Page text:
It also wants moves to make the environment as a whole more receptive, by establishing entrepreneur-friendly tax regimes, simplifying administrative procedures, fostering collaboration between start-ups and established companies, and promoting digital skills and entrepreneurship.

In addition, there should be bigger fiscal incentives for start-ups and scale-ups involved in the green and digital transitions, and measures promote the adoption of technology by start-ups as part of the SME relief package.

There are European Commission initiatives that are specifically targeted at start-ups, including Startup Europe, which aims to strengthen networking opportunities for deep tech companies, and the European Innovation Council’s €10 billion budget to help start-ups and SMEs scale up and bring their innovations to market.

Hassle factor

Penkova’s report is an accurate reflection of the needs of European start-ups, but more detail is needed, said Agata Hidalgo, European affairs manager at France Digitale, an association which represents 1,800 start-ups and scale-ups.

Defining start-ups is an essential first step, but the European Company status - under which a business can operate in different European countries using a single set of rules - should be simplified to allow start-ups and not just large companies, to have a legal entity at European level, she said.

“Every time a company, especially a start-up, wants to open up to a new market, it must go to all the hassle of setting up an entity, aligning to local company, labour and fiscal laws,” said Hidalgo.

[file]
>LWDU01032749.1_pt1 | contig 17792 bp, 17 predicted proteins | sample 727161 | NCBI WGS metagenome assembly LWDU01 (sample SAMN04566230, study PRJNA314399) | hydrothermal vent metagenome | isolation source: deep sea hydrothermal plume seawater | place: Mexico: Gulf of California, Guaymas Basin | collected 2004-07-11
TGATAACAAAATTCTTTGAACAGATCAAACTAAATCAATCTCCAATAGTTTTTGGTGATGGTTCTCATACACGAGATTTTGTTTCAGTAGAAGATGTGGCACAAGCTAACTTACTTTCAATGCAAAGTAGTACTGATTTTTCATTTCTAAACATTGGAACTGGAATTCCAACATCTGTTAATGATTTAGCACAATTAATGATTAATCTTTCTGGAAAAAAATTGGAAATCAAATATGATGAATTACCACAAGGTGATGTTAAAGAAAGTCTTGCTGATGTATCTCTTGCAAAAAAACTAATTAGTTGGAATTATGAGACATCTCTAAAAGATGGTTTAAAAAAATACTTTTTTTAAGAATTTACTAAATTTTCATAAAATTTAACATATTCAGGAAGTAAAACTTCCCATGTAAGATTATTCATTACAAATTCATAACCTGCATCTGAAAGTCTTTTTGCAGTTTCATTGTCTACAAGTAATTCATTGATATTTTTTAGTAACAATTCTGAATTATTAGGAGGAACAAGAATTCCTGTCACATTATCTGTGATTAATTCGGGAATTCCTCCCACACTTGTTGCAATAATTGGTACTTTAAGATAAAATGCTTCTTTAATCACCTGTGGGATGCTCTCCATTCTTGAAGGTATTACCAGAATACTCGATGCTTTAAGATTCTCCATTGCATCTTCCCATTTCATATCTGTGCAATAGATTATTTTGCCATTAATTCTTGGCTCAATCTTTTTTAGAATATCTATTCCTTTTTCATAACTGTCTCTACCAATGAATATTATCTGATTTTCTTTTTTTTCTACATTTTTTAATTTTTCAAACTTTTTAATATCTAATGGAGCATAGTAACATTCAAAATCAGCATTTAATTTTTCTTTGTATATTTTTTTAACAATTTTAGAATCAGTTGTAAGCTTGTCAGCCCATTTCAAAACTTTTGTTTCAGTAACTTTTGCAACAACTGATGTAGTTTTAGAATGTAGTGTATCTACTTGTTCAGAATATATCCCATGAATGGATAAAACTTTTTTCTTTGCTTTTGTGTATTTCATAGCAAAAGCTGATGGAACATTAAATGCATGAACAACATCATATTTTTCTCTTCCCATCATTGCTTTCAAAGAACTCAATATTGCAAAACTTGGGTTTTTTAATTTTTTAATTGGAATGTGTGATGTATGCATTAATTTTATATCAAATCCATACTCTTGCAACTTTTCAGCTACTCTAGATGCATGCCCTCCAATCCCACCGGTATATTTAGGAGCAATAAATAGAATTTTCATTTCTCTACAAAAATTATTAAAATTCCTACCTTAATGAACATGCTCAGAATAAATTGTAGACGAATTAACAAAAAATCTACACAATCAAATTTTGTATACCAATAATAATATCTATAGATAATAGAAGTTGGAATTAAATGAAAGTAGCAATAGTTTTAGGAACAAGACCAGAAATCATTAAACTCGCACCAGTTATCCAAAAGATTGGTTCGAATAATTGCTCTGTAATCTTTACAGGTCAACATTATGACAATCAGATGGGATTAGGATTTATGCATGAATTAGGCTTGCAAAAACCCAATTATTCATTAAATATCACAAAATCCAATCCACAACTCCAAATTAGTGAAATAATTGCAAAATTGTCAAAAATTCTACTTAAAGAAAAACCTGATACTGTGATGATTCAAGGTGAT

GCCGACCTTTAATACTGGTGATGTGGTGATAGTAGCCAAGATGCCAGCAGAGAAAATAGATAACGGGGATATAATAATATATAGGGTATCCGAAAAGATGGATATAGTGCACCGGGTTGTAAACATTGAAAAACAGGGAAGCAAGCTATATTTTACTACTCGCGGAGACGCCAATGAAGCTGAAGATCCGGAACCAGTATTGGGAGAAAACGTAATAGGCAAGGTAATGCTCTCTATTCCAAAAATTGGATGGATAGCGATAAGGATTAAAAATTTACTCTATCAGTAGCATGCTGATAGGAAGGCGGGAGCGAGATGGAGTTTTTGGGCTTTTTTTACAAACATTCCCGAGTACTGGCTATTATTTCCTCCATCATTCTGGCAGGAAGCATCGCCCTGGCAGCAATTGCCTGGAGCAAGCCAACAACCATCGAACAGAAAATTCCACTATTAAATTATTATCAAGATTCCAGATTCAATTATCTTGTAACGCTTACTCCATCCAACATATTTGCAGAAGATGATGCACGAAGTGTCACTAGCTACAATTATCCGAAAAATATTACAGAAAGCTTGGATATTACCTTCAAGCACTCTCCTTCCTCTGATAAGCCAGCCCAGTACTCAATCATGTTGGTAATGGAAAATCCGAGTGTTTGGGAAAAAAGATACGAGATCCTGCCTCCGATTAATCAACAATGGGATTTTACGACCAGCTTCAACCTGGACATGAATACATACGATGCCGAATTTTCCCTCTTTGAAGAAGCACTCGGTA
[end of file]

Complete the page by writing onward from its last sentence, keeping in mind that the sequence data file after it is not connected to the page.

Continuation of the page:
Specific proposals to address the talent gap are also missing and this is always highlighted by France Digitale members as one of their key challenges, Hidalgo added.

And while the report calls for greater access to public procurement, the association would like to see targets, such as 20% of public procurement reserved for start-ups and SMEs.

“Our members struggle to access public offers because they are too large, so they have to create a partnership with an established corporation, or they are excluded because the criteria do not fit the way they work,” Hidalgo said.

“It’s a pity because, especially when it comes to the digital and green transition, start-ups are usually the cutting-edge providers.”

She also believes private procurement should not be neglected, with a push needed to encourage established companies to purchase from start-ups.

ITRE is due to vote on the report on 28 November, which could allow a plenary vote before the end of the year. Penkova says communication with the Commission has been positive, and she expects the issue to be carried forward should MEPs decide to adopt the motion for a resolution.

The upcoming European elections in 2024 could throw a spanner in the works. Hidalgo does not expect any proposals from this Commission, but she said the report has put several important issues on the agenda, and she hopes the next Commission will pick them up.